AnswerID: 68920

Reply By: rolande- Wednesday, Jul 21, 2004 at 22:06

Wednesday, Jul 21, 2004 at 22:06
Don't forget the puncture repair kit, not all flats will be sidewall destruction, will keep a tyre going until more permanent repair, more insurance. have fun
AnswerID: 68921

Reply By: Crackles - Wednesday, Jul 21, 2004 at 22:26

Wednesday, Jul 21, 2004 at 22:26
As you have 17" wheels one additional bare tyre up on the roof rack should do if they are of all terrain construction. Fitting that 2nd tyre to a rim is unnecesary as you will have the tyre repair gear anyway so it's only extra weight. Only if you are driving cross country would fitting the second spare to a rim be usefull as there's a high chance of multiple punctures.
If your tyres are road pattern or under 40% tread left, a total of 3 spares may be appropiate.
It is unlikly that you will ever demolish 2 tyres beyond repair on a single trip and in 20 years I have only wrecked one. In fact I now only carry the standard spare, a couple of tubes & a few big sidewall patches on top of the usual repair kit. As I run a size commonly available in the outback (235/85 x 16 or 7.50 x 16) I can always do a temp repair to get a few hundred KM to the next town.
The only exception to this suggestion is for Ford Exploder drivers with Firestone tyres. In that case I'd carry a complete spare set of 5. Cheers Craig..............

AnswerID: 68927

Reply By: Member - JohnR (Vic) - Thursday, Jul 22, 2004 at 07:51

Thursday, Jul 22, 2004 at 07:51

Bearing in mind the number of Defender fans we have in here I was surprised that no one suggested the bonnet was the best spot. I know your innovative nature too.

Remember I said the other day Bonz and I could be good with the arc........... LOL
AnswerID: 68960

Reply By: Member - Bob - Thursday, Jul 22, 2004 at 09:06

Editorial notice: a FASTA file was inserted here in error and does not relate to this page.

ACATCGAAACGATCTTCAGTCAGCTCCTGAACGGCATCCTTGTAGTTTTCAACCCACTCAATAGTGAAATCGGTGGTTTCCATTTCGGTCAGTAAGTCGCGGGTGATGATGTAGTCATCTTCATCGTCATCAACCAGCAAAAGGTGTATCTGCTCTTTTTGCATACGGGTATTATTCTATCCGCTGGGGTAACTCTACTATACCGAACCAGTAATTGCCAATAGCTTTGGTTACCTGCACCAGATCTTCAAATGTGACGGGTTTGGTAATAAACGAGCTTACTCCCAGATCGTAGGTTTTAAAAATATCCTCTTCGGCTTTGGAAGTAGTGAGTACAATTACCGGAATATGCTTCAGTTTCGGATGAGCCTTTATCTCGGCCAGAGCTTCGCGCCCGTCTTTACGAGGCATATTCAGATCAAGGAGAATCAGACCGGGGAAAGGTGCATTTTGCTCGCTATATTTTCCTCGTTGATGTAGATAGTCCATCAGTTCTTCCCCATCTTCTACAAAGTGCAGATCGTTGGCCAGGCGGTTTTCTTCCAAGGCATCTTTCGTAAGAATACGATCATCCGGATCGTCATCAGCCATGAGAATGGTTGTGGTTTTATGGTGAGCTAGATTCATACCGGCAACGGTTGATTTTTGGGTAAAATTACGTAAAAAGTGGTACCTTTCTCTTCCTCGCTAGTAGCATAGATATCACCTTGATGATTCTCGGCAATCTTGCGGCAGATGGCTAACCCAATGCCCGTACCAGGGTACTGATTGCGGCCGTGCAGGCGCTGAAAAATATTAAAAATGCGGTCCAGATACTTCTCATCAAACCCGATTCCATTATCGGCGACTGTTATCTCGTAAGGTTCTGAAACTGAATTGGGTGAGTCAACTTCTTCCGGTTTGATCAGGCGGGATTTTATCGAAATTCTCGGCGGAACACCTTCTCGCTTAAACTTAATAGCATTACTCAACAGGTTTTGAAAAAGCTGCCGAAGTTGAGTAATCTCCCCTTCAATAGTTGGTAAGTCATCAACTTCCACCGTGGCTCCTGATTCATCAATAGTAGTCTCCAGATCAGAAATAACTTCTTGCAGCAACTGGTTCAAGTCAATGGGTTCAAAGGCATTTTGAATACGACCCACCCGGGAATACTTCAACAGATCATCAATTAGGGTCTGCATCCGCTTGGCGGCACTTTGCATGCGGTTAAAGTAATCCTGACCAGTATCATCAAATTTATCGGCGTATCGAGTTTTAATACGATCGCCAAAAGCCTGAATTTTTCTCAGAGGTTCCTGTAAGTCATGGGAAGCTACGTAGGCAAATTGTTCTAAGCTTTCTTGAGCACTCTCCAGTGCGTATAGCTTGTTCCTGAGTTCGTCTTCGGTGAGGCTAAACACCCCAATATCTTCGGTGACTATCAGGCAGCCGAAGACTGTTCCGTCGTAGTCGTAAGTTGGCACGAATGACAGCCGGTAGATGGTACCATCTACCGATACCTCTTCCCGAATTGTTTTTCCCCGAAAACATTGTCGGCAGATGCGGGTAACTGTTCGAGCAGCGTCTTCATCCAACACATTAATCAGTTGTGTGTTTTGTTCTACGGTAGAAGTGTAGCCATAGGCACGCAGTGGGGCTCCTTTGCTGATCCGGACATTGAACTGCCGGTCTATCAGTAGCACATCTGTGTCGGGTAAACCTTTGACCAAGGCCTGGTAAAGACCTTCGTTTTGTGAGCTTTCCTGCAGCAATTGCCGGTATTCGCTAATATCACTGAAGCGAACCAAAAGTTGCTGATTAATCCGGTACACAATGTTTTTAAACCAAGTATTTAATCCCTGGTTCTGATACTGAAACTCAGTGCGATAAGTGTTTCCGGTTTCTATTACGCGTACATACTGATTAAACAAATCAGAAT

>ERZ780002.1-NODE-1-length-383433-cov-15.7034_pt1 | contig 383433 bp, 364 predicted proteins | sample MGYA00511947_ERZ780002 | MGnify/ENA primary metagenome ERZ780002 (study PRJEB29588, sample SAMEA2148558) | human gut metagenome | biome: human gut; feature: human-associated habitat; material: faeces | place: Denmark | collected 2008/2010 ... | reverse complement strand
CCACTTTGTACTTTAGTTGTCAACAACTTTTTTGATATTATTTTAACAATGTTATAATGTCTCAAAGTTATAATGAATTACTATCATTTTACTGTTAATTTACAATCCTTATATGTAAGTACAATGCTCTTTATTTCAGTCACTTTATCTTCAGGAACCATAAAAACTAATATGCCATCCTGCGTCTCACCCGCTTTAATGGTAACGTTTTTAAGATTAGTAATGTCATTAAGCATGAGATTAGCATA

Thursday, Jul 22, 2004 at 09:06
I carry an extra wheel and tyre (fitted). The weight of the extra alloy wheel is less than the gear you need to change the tyre, and is probably less expensive.
Plugging kit and compressor.
Finally, Smartire system to let you know a tyre is distressed before it is wrecked. This system is cost effective, and gives enormous peace of mind.
AnswerID: 68973

Reply By: Outnabout David (SA) - Thursday, Jul 22, 2004 at 09:50

Thursday, Jul 22, 2004 at 09:50

It's the old story , carry anything as a spare and you won't need it but if you don't you will. As you know I do a lot of miles on the stony stuff and have only destroyed one tyre (passenger rated A/T) on a previous vehicle and only one puncture.
I think the best policy is to slow right down on gibber rodes and look for the sidewall "biters" as you are driving. I ran mine at 26psi fully loaded up to Birdsville and down the Oodnadatta track the other week but only went at about 80KPH.

I have also noticed as people have mentioned that a lot of stakings occur on virgin ground or from pulling off the road edge for a photo or to let someone through so be especially carefull when doing this.

I have been looking around a bit a notice a lot of tyre damage is caused by overloading so keep this to a minimum.

If you haven't been to an area before then I would probably take two spares. If I did Googs again I probably wouldn't bother as the roads generally were good and the track sandy.

Even the Birdsville & oodnadatta tracks at the moment are almost like driving on bitumen so I probably wouldn't bother there either but road conditions can change quickly.

I carry a second spare on a rim and rotate all six tyres so that If I ever destroy one the others will have the same wear. The extra weight of the wheel is negligable because of course on the 120 Prado it it is alloy and about equivalent in cost to another tyre. It is probably more of a convenience thing really.

Rather than buy another tyre you could always use your EO card for discount and borrow my extra wheel for your trip! but then you would have a BFG sitting on top!! but then if you a stuck you probabvly wouldn't mind.

You know how to contact me if you want

Catcha Later

AnswerID: 68987

Reply By: pjd - Friday, Jul 23, 2004 at 20:02

Friday, Jul 23, 2004 at 20:02
you only need 1 spare but take an extra tyre case & some tyrepliers why put an extra 50 od kgs on your roof it will up your fuel bill & spare wheel cariers arent cheap either
AnswerID: 69334